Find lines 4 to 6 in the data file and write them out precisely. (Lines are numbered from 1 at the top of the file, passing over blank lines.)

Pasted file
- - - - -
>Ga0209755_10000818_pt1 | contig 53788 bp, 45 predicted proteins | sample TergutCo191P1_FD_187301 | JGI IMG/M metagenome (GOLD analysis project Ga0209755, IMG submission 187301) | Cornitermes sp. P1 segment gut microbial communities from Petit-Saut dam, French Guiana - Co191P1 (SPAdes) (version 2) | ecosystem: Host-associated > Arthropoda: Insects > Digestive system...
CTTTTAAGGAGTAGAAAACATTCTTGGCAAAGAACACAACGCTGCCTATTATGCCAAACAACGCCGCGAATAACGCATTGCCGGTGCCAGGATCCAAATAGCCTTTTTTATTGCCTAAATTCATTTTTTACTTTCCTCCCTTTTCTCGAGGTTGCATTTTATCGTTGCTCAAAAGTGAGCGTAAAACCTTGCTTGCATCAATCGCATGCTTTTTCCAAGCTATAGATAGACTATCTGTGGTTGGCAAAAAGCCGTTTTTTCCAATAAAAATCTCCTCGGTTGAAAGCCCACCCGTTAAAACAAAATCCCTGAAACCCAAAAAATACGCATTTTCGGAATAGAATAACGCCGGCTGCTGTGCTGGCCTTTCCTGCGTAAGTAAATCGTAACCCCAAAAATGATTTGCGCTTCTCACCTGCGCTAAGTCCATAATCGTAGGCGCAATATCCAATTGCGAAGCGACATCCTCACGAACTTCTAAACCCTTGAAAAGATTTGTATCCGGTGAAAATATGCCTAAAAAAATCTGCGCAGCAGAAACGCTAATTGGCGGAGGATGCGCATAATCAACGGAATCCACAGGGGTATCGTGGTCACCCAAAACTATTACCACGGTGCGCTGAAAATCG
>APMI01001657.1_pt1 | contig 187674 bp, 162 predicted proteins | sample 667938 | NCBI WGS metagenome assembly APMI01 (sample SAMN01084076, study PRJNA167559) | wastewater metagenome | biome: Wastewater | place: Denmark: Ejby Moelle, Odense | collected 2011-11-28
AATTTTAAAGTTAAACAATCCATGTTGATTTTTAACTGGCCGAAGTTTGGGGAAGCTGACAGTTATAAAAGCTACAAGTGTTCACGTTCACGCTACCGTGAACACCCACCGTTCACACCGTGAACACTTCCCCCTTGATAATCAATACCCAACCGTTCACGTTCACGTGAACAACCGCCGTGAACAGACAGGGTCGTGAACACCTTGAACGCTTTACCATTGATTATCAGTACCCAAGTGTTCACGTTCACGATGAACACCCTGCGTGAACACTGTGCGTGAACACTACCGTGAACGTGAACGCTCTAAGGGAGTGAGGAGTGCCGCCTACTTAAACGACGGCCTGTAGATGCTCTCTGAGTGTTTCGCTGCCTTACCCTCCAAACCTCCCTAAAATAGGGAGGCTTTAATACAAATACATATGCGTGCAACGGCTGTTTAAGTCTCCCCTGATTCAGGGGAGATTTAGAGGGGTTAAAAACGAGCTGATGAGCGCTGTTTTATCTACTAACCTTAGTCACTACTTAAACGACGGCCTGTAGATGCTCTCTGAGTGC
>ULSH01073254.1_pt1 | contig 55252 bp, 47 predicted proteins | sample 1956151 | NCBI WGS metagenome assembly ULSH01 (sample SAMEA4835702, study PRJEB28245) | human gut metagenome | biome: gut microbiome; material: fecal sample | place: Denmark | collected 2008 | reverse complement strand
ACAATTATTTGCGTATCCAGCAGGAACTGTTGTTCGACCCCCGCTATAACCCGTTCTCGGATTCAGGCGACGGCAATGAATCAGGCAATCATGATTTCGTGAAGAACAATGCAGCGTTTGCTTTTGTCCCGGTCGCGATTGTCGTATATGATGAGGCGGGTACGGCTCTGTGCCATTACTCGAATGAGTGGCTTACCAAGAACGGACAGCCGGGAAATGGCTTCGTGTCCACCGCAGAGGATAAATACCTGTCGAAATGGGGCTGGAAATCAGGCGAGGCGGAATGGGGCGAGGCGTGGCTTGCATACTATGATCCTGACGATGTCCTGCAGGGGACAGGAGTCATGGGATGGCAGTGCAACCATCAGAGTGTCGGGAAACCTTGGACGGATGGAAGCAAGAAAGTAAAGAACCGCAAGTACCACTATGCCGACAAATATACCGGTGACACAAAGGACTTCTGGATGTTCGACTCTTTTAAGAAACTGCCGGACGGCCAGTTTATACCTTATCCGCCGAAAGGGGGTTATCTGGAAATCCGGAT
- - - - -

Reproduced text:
AATTTTAAAGTTAAACAATCCATGTTGATTTTTAACTGGCCGAAGTTTGGGGAAGCTGACAGTTATAAAAGCTACAAGTGTTCACGTTCACGCTACCGTGAACACCCACCGTTCACACCGTGAACACTTCCCCCTTGATAATCAATACCCAACCGTTCACGTTCACGTGAACAACCGCCGTGAACAGACAGGGTCGTGAACACCTTGAACGCTTTACCATTGATTATCAGTACCCAAGTGTTCACGTTCACGATGAACACCCTGCGTGAACACTGTGCGTGAACACTACCGTGAACGTGAACGCTCTAAGGGAGTGAGGAGTGCCGCCTACTTAAACGACGGCCTGTAGATGCTCTCTGAGTGTTTCGCTGCCTTACCCTCCAAACCTCCCTAAAATAGGGAGGCTTTAATACAAATACATATGCGTGCAACGGCTGTTTAAGTCTCCCCTGATTCAGGGGAGATTTAGAGGGGTTAAAAACGAGCTGATGAGCGCTGTTTTATCTACTAACCTTAGTCACTACTTAAACGACGGCCTGTAGATGCTCTCTGAGTGC
>ULSH01073254.1_pt1 | contig 55252 bp, 47 predicted proteins | sample 1956151 | NCBI WGS metagenome assembly ULSH01 (sample SAMEA4835702, study PRJEB28245) | human gut metagenome | biome: gut microbiome; material: fecal sample | place: Denmark | collected 2008 | reverse complement strand
ACAATTATTTGCGTATCCAGCAGGAACTGTTGTTCGACCCCCGCTATAACCCGTTCTCGGATTCAGGCGACGGCAATGAATCAGGCAATCATGATTTCGTGAAGAACAATGCAGCGTTTGCTTTTGTCCCGGTCGCGATTGTCGTATATGATGAGGCGGGTACGGCTCTGTGCCATTACTCGAATGAGTGGCTTACCAAGAACGGACAGCCGGGAAATGGCTTCGTGTCCACCGCAGAGGATAAATACCTGTCGAAATGGGGCTGGAAATCAGGCGAGGCGGAATGGGGCGAGGCGTGGCTTGCATACTATGATCCTGACGATGTCCTGCAGGGGACAGGAGTCATGGGATGGCAGTGCAACCATCAGAGTGTCGGGAAACCTTGGACGGATGGAAGCAAGAAAGTAAAGAACCGCAAGTACCACTATGCCGACAAATATACCGGTGACACAAAGGACTTCTGGATGTTCGACTCTTTTAAGAAACTGCCGGACGGCCAGTTTATACCTTATCCGCCGAAAGGGGGTTATCTGGAAATCCGGAT